I was recently thinking about my love of good old-fashioned Godzilla movies, and that led me to thinking about using giant monsters in RPGs.
The most obvious way to incorporate giant monsters in a game is to make them a monster that the PCs are supposed to slay. I say obvious, but I think I mean “wrong”. It seems like a cool idea to fight Godzilla … but how interesting is combat in games really? Combat in games (and movies, really) should serve something bigger than itself.
Giant monsters are flesh-and-blood stand-ins for natural disasters, like the jotuns in Norse mythology or all those skeletons running around in old paintings of the Black Death years in Europe. This idea offers a way to run a disaster game – symbolically. The characters cannot fight a plague germ itself, for example, but they can swing swords at zombies (or wights, if you want an undead monster that can spawn, which would be a better representation of a disease). With the disease made symbolic, you also need to make the discovery of a cure symbolic – i.e. the PCs have to track down the demonic artifact or evil high priest that launched the plague and destroy it to stop the danger. You might consider going the route of many cartoons and have all those horrible undead monster turn back to normal if the originator of the plague is stopped – depending on whether you’re aiming for hopeful or hopeless in the tone of your game.
Still, a disaster made flesh-and-blood is really what I was writing about at the beginning of this post. Another way of incorporating disaster – be it from tsunami, virus or giant monster – in your game is to use it as a backdrop to the action. Think of it as a dress rehearsal for the post-apocalypse. The disaster sets the stage and creates some new obstacles/challenges to overcome as the PCs attempt to accomplish their goal. The PCs might be on the trail of a murderer in a pulp detective-style game, and have to deal with flooded streets and downed power lines due to a hurricane.
If you go this route, make the disaster or its aftermath a key aspect of the action. If Alfred Hitchcock was going to set a movie in Paris, you can be dang sure he was going to use the Eiffel Tower as a key set piece – probably the climactic set piece. After all, he reasoned – why bother setting a movie in Paris if you’re not going to use settings and things that are only found in Paris. Likewise, why set a game in a flooded city if those flood waters are not going to loom very large in the action and resolution of the game.
Make sure you also use the emotion that goes with a disaster scenario – fear, confusion, sorrow, hope. Introduce emotional choices for the players – hunt down the murderer OR help victims of the disaster; hunt down the murderer WHILE worrying about their own loved ones. This forces them to play their characters, and not their character sheets.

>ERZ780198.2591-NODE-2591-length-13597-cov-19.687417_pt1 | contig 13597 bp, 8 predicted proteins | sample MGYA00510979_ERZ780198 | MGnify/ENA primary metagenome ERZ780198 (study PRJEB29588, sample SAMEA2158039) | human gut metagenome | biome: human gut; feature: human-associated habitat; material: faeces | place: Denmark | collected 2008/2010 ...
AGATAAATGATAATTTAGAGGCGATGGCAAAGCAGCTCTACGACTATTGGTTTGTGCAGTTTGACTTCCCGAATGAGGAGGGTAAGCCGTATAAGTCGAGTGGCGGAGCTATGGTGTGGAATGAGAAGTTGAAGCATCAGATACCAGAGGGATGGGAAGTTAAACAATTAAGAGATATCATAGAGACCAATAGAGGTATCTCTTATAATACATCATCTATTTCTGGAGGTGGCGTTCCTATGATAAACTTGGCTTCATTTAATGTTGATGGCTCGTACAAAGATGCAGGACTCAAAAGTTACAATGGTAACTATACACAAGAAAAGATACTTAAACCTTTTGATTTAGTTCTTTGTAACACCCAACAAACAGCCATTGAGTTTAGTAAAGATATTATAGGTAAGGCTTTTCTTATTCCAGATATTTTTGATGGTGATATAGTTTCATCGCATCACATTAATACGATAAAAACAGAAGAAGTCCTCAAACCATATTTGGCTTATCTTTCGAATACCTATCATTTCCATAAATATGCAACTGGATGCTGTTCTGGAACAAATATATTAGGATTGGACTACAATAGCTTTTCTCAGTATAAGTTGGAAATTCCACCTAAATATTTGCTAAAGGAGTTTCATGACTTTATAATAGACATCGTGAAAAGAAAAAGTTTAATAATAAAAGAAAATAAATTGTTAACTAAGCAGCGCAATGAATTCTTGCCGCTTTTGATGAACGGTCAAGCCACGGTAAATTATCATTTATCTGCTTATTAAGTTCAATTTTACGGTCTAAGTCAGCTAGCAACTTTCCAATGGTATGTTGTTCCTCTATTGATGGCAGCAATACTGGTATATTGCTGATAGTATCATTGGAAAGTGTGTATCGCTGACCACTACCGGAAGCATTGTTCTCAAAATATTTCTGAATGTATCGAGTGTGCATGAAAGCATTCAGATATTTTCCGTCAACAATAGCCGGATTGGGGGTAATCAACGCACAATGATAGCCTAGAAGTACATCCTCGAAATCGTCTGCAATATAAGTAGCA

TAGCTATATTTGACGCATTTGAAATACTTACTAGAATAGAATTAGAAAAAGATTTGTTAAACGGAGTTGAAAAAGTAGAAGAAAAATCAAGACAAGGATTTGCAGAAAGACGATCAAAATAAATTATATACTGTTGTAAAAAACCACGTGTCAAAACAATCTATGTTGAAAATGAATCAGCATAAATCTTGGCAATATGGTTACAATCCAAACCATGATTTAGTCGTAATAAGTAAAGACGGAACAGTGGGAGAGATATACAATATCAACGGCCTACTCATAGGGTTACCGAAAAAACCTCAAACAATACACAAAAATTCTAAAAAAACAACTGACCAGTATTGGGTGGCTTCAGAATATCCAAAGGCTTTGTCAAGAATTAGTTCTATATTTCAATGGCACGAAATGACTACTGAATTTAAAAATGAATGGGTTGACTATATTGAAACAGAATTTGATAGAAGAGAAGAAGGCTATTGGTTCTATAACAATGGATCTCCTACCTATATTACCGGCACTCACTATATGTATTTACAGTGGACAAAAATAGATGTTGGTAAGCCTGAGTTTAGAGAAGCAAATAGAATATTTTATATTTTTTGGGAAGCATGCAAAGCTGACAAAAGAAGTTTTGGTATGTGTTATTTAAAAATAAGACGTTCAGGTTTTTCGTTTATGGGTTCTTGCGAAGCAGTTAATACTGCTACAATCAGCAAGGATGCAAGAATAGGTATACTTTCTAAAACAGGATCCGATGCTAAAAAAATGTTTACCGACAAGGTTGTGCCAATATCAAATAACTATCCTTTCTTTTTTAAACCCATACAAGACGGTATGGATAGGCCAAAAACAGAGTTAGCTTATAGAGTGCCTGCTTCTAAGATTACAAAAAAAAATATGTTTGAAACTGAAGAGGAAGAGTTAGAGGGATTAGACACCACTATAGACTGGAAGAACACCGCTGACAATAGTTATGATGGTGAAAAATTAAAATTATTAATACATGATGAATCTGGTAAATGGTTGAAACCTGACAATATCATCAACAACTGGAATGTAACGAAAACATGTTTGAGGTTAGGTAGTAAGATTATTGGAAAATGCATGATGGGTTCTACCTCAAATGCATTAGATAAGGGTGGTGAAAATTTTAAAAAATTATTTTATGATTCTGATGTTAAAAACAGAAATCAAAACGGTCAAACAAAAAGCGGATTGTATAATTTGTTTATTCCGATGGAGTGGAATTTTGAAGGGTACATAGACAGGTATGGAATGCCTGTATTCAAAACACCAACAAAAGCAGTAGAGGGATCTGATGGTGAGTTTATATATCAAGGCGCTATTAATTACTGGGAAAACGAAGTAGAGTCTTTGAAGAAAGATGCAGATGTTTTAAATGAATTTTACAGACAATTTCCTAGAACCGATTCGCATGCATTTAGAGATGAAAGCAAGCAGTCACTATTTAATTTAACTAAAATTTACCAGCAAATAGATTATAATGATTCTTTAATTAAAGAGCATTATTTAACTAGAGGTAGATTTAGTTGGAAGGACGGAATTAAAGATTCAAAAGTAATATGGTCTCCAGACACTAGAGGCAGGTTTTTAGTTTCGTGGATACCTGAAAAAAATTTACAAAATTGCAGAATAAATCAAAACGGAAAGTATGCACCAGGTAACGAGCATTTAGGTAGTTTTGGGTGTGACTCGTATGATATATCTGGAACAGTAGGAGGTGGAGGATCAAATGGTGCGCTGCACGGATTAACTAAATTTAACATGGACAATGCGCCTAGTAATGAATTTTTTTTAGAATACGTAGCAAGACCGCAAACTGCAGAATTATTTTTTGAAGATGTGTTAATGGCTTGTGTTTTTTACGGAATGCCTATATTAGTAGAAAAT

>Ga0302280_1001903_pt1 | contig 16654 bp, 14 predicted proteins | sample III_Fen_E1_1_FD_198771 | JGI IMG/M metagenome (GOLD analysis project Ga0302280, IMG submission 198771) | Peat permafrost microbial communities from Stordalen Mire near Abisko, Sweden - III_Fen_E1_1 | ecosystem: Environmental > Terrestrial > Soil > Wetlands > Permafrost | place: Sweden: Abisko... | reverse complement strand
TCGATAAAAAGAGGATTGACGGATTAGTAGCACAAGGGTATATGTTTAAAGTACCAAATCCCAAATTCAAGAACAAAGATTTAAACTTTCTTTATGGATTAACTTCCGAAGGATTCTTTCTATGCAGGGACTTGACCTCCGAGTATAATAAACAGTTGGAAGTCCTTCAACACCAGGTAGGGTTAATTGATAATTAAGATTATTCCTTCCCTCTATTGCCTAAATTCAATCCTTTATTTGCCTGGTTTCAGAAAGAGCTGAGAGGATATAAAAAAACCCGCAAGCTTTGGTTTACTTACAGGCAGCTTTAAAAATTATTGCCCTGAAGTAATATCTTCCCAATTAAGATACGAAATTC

I can think of three ways to introduce a disaster into a game. The first is to begin the game with the conditions already in place. With the city under lock-down due to a pandemic, the detectives seek out a man who stole a formula that might stop it. The PCs go into the game knowing the hazards they’ll face, and can thus prepare for them.
A related scenario to the one above is the count-down to a known disaster. The weather service says that the hurricane is going to make landfall in 24 hours – 24 hours in which the PCs must find and apprehend a fugitive from justice. This scenario and the one before it are also useful for historic games and historic disasters – the Spanish flu, Hurricane Katrina, the sinking of the Titanic. The player know, so there’s no point in trying to surprise them. Use their knowledge against them to create tension – again, I bow my head to Hitchcock for this advice.
“Let’s suppose that there is a bomb underneath this table between us. Nothing happens, and then all of a sudden, “Boom!” There is an explosion. The public is surprised, but prior to this surprise, it has seen an absolutely ordinary scene, of no special consequence. Now, let us take a suspense situation. The bomb is underneath the table and the public knows it, probably because they have seen the anarchist place it there. The public is aware the bomb is going to explode at one o’clock and there is a clock in the decor. The public can see that it is a quarter to one. In these conditions, the same innocuous conversation becomes fascinating because the public is participating in the scene.”
This suggests a third scenario – the surprise disaster. The players know that their characters have to apprehend a fugitive from justice and begin the game with that foremost on their minds … and then an hour into the session Godzilla rises from the sea and the game changes dramatically. No time to prepare – just a fight to survive in a city suddenly turned upside down … and maybe a chance to accomplish their original mission that may put them in even more danger. Remember, games are interesting because of the choices we must make in them – figuring out how best to utilize limited resources.
Just a few ideas for incorporating disasters into games – and I hope my readers are staying safe from the current disaster sweeping the globe. I don’t know if people are over-reacting or wisely reacting at this point – but I do hope we all come through it suffering as little damage as possible.